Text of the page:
Changwe Kabwe, better known from his days on the grind as a journalist at Hot FM dissects images that have set social media alight.
Expectedly it is hard to get one view on the subject with the more conservative branding the images pornographic while the more open minded have open handedly welcomes the trend.
BELOW ARE HIS VIEWS:
FOOTBALL ADVERTISEMENT & SEX: ARE WE BREAKING NEW GROUNDS?
Borderline offensive or outright attractive?
That is a question that has occupied the minds of many social media users in Zambia since images of scantily dressed model like females clad in new football kits for some Zambian Super League sides were released.
Fortress Media has bombarded our social media platforms with these images (that are sometimes hard to ignore) in a sex-tinged marketing campaign to promote selected football teams as the FAZ Super League readies to kick off on March 17th.
If the objective was to draw public attention to the ladies, then surely that has been achieved but if the real objective was to increase traffic on match days, the jury is still out.
What however is certain is that using sex to push a certain products or services in the market place is an old age practice that has been used with varying levels of success.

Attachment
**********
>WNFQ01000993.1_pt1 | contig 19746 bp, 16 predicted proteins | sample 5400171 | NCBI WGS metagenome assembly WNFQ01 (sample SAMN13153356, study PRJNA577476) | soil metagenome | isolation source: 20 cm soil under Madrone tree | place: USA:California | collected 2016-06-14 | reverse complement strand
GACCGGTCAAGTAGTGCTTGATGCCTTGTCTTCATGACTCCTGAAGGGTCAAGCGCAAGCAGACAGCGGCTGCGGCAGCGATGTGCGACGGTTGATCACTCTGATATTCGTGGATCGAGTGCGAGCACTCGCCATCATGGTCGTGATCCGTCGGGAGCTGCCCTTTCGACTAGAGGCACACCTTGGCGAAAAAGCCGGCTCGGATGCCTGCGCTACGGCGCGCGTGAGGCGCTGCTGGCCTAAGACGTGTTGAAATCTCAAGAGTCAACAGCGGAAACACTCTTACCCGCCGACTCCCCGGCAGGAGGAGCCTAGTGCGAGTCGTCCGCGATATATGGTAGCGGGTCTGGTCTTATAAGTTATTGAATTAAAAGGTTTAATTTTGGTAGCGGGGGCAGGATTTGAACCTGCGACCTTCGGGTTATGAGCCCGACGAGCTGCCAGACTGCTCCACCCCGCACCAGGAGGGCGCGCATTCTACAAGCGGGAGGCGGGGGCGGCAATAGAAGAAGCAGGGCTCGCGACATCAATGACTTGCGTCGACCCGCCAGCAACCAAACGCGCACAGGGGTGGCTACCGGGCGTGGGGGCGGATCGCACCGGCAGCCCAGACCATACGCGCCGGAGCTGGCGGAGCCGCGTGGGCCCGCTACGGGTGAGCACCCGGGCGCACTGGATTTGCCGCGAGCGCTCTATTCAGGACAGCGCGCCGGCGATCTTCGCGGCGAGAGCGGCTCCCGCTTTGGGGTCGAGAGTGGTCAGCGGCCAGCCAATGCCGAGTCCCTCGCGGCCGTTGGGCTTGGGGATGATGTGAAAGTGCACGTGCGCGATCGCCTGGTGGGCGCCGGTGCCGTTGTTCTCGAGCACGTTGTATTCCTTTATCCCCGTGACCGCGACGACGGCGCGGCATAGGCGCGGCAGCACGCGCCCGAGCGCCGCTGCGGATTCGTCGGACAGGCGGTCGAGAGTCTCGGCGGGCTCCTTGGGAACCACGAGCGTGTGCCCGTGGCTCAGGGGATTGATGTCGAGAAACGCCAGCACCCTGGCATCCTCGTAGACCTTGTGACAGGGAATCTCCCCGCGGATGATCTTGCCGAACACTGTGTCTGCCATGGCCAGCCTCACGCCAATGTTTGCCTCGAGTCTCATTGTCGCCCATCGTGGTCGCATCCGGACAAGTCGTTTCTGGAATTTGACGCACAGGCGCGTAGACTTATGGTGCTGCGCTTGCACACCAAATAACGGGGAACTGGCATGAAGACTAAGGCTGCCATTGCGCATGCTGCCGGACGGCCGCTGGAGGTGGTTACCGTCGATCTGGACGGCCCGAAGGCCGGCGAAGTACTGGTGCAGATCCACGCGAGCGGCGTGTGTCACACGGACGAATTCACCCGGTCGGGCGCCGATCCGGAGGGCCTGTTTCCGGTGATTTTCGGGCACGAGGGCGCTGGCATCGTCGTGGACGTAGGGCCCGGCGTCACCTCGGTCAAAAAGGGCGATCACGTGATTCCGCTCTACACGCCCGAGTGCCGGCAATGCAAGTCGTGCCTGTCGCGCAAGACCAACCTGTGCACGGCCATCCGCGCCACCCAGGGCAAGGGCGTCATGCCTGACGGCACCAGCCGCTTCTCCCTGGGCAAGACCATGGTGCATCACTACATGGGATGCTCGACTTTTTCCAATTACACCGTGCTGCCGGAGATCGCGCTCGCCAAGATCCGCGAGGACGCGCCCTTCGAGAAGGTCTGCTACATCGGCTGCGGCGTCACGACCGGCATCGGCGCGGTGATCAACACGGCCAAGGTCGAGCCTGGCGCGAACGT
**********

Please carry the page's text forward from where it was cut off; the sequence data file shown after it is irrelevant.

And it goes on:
In marketing terms, what these clubs are using is called a Sexual Appeal Strategy to market their clubs. This strategy sometimes involves the use of cheerleaders or bodybuilders. Hello David Beckham and his sex ads?
The truth is that there is particularly nothing new about advertisement that plays on gender stereotypes. Many ads have a sexist and sometimes offensive tone or content. Remember sex sells or does it?
According to John Wirtz, an advertising professor at the University of Illinois, combined data from 78 studies that examined the efficacy of sex appeal in adverts found that participants weren’t any more likely to remember a brand name or purchase a product because of raunchy billboards and infact they were more likely to view the brand negatively.
Writing in the International Journal of Advertising, Prof. Wirtz said: “We found literally zero effect on participants’ intention to buy products in ads with a sexual appeal.”
Does this then go to show why after 63 years of publishing nude photos, the iconic Playboy magazine in March 2016 announced a nude free edition with a PG-13 rating and a safe-for-work Playboy Now app? Does this also explain why American retailer Abercrombie stopped using shirtless models in its ads and why Axe deodorant has ditched sexual messaging in favour of positive messages of male self-acceptance?
The other key element to note is that as much as the football fraternity in Zambia wants to continue fishing for fans, creatively or conventionally, it is important to do so within acceptable social norms, after all, culture has always defined the rules for what is acceptable and what gets attention and what doesn’t.
A huge plus in this controversial Fortress Soccer Series campaign is the realisation (knowingly or unknowingly) that the use of females may endear the clubs to a potentially huge female market.